— Good Luck • L. T. Meade

... been unconscious of its usual accompaniment, fire. Two windows had originally admitted the light of heaven, but to reduce the duty, one was internally blocked up, while externally uniformity was preserved. A demolished pane of glass in the remaining window, close to which stood a small dilapidated table, gave ingress to a current of air; the convenient household article denominated a clothes-horse, stood against the wall; and several parallel lines of cord were stretched across the room, on which to hang wet linen, ...
— Real Life In London, Volumes I. and II. • Pierce Egan

... left side being the right side, and no error will escape detection. Sometimes you will see that what appeared true was in reality false, what seemed graceful in contour was distorted; here an eye which you thought was looking at you quite straight now mocks you from the glass in manifest obliquity; the mouth, which you thought had a pleasant expression, now looks as disdainful as can be. And so all through your work you will be startled; you will doubt the mirror. Doubt it not; your work is false. If you will be convinced show it to some competent artist, and he ...
— Crayon Portraiture • Jerome A. Barhydt

... with fear the gleam of mockery that was glowing in Michael's orbs. The host, indeed, had planned, but found no time in which to execute, a new and daring coup, before his son had sprung to his feet, lifted his brimming glass in a hand grown tremulous, and dashed it violently at the nearest wall, where it shivered into splinters, its contents falling, in one heavy, golden mass, upon the rug. Then, mouth set, head erect, he turned from the company and walked steadily out of the room. But, the door once closed ...
— The Genius • Margaret Horton Potter

... dwell for a time, as though preferring to prolong a sure if imperfect happiness rather than risk one moment of it for the hope of winning a life-long joy. It was a time during which mere friendship reached an artificially perfect beauty, like a summer fruit grown under glass in winter, which in thoroughly unnatural conditions attains a development almost impossible even where unhelped nature is most kind. Both knew, perhaps, that it could not last, but neither wished it checked, and neither liked to ...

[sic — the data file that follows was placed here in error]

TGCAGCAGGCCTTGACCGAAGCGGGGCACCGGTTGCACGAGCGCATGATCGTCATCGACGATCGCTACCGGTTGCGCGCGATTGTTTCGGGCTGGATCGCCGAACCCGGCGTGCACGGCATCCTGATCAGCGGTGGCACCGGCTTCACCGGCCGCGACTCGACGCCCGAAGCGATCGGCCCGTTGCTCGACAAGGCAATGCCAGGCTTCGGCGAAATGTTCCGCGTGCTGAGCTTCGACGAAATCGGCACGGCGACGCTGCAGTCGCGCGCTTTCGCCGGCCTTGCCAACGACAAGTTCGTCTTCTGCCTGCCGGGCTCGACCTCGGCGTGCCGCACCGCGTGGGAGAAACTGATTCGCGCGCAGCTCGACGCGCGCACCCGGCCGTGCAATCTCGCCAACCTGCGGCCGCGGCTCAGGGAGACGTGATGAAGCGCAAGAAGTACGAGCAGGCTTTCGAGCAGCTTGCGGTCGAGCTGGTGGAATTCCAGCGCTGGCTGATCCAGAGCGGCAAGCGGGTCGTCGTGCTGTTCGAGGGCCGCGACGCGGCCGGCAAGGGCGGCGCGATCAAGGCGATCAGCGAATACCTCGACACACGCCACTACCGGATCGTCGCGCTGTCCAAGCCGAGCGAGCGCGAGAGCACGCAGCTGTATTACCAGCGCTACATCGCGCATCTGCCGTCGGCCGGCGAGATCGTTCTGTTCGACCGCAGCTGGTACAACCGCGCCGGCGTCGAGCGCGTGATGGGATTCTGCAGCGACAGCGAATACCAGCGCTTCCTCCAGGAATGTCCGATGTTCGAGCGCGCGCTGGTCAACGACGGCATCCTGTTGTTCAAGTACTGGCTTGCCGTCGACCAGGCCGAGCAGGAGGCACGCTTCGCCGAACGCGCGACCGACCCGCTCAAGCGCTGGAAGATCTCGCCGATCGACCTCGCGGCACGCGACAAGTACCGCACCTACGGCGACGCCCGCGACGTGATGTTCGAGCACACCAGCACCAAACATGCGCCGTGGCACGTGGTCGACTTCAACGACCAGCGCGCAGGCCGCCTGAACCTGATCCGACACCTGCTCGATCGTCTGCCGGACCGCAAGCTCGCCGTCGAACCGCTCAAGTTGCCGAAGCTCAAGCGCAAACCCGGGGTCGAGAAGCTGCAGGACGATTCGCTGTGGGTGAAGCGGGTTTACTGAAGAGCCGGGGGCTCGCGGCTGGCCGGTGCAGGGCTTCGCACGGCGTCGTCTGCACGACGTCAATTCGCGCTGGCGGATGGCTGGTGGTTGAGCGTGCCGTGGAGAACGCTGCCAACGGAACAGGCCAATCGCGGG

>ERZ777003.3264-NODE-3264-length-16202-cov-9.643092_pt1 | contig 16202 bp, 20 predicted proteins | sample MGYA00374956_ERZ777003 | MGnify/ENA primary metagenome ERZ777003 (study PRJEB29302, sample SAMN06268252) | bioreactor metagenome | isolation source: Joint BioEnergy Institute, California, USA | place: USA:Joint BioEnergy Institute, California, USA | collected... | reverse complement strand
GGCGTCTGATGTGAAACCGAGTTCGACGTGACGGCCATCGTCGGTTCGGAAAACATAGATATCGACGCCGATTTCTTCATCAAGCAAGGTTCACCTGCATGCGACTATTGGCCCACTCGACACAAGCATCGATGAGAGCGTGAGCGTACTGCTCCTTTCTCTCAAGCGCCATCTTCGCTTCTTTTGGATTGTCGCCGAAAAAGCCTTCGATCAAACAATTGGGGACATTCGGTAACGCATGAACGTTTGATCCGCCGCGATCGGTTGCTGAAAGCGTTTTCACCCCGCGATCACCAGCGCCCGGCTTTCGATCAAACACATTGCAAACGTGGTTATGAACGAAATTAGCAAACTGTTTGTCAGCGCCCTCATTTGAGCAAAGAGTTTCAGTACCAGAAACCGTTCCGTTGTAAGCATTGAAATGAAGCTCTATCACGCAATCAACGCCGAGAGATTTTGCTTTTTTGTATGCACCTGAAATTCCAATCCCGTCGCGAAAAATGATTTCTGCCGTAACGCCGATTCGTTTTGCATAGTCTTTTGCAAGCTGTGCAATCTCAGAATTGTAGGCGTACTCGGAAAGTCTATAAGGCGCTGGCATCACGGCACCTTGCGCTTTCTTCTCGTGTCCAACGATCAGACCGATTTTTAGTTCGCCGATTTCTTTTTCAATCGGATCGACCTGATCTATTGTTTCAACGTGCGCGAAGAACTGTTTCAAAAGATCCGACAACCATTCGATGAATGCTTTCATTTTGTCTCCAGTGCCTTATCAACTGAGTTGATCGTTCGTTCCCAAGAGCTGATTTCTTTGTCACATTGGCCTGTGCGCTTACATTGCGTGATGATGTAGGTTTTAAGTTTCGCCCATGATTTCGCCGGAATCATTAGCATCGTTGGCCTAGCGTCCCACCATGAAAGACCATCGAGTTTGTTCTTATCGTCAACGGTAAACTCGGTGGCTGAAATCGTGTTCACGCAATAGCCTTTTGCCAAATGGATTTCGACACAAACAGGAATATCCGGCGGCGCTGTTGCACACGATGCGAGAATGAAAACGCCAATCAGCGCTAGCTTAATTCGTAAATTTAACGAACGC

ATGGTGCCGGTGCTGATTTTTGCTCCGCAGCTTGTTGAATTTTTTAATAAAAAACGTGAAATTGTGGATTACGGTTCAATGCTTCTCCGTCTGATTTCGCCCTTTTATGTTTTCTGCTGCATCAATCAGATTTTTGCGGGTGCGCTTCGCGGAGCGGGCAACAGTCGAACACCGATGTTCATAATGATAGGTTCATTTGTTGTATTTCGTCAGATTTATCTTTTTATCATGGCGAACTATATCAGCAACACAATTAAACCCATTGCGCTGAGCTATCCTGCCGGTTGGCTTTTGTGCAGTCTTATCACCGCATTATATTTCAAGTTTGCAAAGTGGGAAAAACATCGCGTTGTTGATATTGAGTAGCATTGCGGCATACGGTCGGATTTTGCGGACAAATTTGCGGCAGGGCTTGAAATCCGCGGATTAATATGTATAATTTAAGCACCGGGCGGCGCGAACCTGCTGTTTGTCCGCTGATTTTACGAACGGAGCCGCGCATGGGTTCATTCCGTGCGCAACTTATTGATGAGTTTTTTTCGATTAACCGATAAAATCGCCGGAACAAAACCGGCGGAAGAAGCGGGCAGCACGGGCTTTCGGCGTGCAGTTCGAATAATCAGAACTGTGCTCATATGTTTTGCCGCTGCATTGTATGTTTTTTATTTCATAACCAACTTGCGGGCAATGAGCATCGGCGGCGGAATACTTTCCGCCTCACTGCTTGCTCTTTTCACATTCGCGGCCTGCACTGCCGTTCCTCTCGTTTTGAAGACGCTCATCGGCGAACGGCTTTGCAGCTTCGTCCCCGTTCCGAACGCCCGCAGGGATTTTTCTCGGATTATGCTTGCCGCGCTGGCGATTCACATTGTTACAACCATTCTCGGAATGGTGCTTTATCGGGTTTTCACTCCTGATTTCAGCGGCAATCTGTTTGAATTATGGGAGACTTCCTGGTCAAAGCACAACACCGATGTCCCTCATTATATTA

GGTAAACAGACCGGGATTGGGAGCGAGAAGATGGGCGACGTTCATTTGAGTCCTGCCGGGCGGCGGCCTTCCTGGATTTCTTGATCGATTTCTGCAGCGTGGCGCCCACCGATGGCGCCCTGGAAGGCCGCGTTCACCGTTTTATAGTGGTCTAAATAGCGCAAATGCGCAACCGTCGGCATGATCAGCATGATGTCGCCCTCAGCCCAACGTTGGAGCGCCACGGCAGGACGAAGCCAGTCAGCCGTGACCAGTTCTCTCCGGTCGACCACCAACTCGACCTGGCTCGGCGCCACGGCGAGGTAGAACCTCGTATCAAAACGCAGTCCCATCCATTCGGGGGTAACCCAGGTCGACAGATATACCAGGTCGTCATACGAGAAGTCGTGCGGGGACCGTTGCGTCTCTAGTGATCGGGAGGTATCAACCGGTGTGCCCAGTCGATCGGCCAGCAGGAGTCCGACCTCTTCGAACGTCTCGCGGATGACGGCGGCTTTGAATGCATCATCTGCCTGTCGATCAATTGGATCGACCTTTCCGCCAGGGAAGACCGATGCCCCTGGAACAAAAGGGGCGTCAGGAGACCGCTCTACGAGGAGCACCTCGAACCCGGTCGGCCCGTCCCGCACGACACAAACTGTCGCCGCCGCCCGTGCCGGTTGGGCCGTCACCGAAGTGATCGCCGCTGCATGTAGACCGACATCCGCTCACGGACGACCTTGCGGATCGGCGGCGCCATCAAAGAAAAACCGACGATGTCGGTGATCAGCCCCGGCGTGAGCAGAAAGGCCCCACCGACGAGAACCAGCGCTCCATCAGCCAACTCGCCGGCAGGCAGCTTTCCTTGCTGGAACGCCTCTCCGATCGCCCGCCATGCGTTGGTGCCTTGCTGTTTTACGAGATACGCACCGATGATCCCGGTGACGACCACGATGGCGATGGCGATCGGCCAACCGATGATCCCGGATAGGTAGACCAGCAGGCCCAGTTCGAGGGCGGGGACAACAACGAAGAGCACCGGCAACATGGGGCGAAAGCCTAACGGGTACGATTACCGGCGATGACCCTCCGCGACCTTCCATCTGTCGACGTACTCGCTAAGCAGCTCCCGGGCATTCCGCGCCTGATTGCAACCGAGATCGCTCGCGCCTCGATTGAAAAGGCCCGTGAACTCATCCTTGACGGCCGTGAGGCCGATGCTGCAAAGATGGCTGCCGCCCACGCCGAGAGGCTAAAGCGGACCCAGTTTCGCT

— Don Orsino • F. Marion Crawford

... itself. But this is not all. Veins of unequal density are always found extending through the interior of the mass, no way of avoiding them having yet been discovered. They are supposed to arise from the materials of the pot and stirring rod, which become mixed in with the glass in consequence of the intense heat to which all are subjected. These veins must, so far as possible, be ground or chipped out with the greatest care. The glass is then melted again, pressed into a flat disk, and once more put into the annealing oven. In fact, the operation ...
— Side-lights on Astronomy and Kindred Fields of Popular Science • Simon Newcomb

... by the house to church, the next day, they could hardly believe their eyes. There was glass in the windows instead of a wooden shutter, and the poor man and his wife, dressed in nice new clothes, were seen devoutly ...
— McGuffey's Fourth Eclectic Reader • William Holmes McGuffey

... many Hours brooding over the possibilities of the Future," replied the Larva. "I want to grow up to be a Joey in a Circus. I fairly ache to sit in a Red Wagon just behind the Band and drive a Trick Mule with little pieces of Looking Glass in the Harness. I want to pull Mugs at all the scared Country Girls peeking out of the Wagon Beds. The Town Boys will leave the Elephant and trail behind my comical Chariot. In my Hour of Triumph the Air will be impregnated with Calliope Music and the Smell ...
— Ade's Fables • George Ade

... but as it leaked, I had the shingles removed and a gravel-and-felt roof put on. The first night after it was finished there was a very high wind, which blew the gravel off with such force that it broke thirty-four panes of glass in Butterwick's house, next door. The wind also tore up the felt and blew it over the edge, so that it hung down over the front of the house like a curtain. Of course it made the rooms pitch-dark, and I ...
— Elbow-Room - A Novel Without a Plot • Charles Heber Clark (AKA Max Adeler)